(A) The public seems to support the current constitution but Japan needs to review this to meet social changes. Young people don't seem to have any particular anti-militarist feeling.

(Q) Last week the U.S. Department of Defense officially but anonymously announced that Japan was interested in limited offensive capabilities: air to ground missiles, bombs, and that DoD is inclined to grant this.
(A) I don't know about this rumor but it sounds very unlikely to me. I would like to see confirmation of this.

(Q) U.S. Department of State officials are unhappy with the Japanese commitment to the alliance and the level of host nation support (HNS). There has been talk that Japan's poor economic performance leads them to downgrade Japan as a diplomatic priority
(A) I haven't heard of this. I am optimistic about how negotiations regarding HNS will pan out. It is certainly difficult for Japan to increase HNS to the United States while decreasing the JDA budget. I imagine that there won't be dramatic changes in HNS.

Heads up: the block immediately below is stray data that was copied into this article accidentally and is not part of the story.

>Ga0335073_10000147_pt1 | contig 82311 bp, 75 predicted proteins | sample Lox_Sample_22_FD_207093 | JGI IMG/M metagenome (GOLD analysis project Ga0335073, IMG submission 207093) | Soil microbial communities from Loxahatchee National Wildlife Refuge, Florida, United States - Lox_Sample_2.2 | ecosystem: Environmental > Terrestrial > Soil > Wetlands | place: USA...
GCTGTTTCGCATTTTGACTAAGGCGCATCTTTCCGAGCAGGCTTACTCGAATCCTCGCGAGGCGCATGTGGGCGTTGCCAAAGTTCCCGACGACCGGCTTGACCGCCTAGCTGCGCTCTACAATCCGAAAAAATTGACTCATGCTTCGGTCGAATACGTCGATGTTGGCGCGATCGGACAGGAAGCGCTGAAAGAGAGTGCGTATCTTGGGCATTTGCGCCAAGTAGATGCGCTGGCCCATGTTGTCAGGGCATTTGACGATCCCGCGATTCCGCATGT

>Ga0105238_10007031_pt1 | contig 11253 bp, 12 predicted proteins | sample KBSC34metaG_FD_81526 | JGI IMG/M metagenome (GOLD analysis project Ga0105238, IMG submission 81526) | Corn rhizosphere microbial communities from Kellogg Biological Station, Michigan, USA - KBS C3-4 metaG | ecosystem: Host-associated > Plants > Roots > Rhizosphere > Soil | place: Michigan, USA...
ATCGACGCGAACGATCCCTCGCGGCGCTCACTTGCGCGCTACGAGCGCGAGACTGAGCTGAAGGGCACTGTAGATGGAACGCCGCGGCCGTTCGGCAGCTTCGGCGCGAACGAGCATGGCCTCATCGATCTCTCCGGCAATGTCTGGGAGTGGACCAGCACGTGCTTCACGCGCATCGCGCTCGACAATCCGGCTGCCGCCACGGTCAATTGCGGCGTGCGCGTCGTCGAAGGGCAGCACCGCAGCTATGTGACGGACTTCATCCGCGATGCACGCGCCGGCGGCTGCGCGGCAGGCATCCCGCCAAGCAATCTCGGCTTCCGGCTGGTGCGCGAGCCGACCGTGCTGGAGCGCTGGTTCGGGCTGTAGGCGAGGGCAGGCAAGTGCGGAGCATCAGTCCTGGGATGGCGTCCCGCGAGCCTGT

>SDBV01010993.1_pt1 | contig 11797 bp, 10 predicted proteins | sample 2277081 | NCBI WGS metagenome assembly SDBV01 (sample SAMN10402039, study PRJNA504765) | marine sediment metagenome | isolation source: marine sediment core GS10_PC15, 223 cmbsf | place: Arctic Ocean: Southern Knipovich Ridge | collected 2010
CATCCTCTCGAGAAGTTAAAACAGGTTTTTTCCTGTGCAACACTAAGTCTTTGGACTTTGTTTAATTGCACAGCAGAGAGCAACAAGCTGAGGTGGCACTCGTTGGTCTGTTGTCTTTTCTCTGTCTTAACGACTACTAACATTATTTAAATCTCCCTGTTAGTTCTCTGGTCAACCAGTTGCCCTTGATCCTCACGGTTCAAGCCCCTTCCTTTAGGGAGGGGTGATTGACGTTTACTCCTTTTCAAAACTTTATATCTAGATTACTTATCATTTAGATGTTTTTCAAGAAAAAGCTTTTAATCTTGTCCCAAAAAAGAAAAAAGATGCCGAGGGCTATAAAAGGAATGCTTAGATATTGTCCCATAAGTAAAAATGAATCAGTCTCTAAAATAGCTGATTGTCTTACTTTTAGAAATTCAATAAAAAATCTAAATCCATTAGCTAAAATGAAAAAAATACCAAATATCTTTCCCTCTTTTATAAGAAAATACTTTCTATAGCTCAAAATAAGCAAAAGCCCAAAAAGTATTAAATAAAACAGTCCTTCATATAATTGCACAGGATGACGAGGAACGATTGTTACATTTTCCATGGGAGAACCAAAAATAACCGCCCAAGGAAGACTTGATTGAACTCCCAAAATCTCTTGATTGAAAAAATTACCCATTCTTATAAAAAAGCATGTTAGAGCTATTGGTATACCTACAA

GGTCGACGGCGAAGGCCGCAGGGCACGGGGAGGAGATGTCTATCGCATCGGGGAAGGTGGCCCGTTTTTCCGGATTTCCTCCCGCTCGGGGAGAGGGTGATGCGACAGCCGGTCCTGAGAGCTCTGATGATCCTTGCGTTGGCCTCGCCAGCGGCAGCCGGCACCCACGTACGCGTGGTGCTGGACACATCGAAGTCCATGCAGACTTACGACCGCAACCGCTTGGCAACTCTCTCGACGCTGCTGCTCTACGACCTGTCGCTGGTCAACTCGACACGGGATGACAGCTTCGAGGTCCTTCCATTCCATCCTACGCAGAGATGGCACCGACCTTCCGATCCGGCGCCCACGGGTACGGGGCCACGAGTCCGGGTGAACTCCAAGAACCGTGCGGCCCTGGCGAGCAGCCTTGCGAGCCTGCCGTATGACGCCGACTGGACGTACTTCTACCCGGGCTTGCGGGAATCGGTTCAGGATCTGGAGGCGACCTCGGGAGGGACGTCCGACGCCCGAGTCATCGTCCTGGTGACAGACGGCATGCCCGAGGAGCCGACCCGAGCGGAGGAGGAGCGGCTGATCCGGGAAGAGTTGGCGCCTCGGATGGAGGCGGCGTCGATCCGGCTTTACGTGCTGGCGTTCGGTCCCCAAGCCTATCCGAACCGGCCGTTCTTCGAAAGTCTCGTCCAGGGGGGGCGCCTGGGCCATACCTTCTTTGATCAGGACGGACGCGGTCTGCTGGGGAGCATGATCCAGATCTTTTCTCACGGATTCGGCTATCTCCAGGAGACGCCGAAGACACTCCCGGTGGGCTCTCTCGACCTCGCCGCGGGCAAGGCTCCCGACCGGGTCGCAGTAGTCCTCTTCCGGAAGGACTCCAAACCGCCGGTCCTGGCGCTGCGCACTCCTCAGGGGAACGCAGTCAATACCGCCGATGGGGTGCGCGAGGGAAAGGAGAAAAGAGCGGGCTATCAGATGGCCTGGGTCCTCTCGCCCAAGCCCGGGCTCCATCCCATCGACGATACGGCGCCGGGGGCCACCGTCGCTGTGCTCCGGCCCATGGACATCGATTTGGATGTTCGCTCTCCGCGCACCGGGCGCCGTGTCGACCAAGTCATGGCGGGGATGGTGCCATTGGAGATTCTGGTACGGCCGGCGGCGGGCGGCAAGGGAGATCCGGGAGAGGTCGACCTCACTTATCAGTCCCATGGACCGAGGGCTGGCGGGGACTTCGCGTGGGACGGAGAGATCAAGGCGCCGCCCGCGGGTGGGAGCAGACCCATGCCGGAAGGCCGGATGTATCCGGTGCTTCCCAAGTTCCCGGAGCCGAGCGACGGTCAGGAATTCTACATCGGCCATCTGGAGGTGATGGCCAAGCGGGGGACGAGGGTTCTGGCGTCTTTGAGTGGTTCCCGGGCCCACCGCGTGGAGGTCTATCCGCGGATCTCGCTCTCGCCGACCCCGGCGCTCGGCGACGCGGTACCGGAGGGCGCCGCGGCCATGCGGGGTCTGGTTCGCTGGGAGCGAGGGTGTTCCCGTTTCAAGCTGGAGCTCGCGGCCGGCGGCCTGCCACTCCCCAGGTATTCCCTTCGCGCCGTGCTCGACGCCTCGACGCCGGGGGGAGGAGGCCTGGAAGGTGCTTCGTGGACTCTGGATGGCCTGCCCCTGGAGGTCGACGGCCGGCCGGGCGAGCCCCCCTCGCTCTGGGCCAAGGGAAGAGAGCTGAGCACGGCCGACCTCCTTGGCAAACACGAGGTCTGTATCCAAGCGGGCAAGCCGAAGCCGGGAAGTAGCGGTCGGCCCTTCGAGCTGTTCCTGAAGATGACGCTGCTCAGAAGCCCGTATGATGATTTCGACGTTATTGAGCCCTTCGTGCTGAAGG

(Q) Over the past 50 years we've seen many proposed changes to Japanese defense policy that have increased Japan's defense roles. Sometimes there was public opposition to a proposed policy change, which stopped it from happening. Sometimes there was public opposition but the policy was changed anyway. And sometimes the government just quietly went ahead and changed the policy, without much reaction at all. Which kind of situation do you think Japan is in with the current constitutional revision?
(A) I believe that because of Japan's societal changes over the past decades, the constitution and the government's policies will change. The only question is how quickly they will do so.

(Q) How do you see Japanese security relations with South Korea? Tokyo and Seoul have many common interests: they both host U.S. forces, and share regional security concerns such as the safe passage of trade in the sea lanes. On the other hand there are many sources of friction: TMD, Japanese plutonium stocks, historical memory, and the Tokdo/Takeshima island dispute.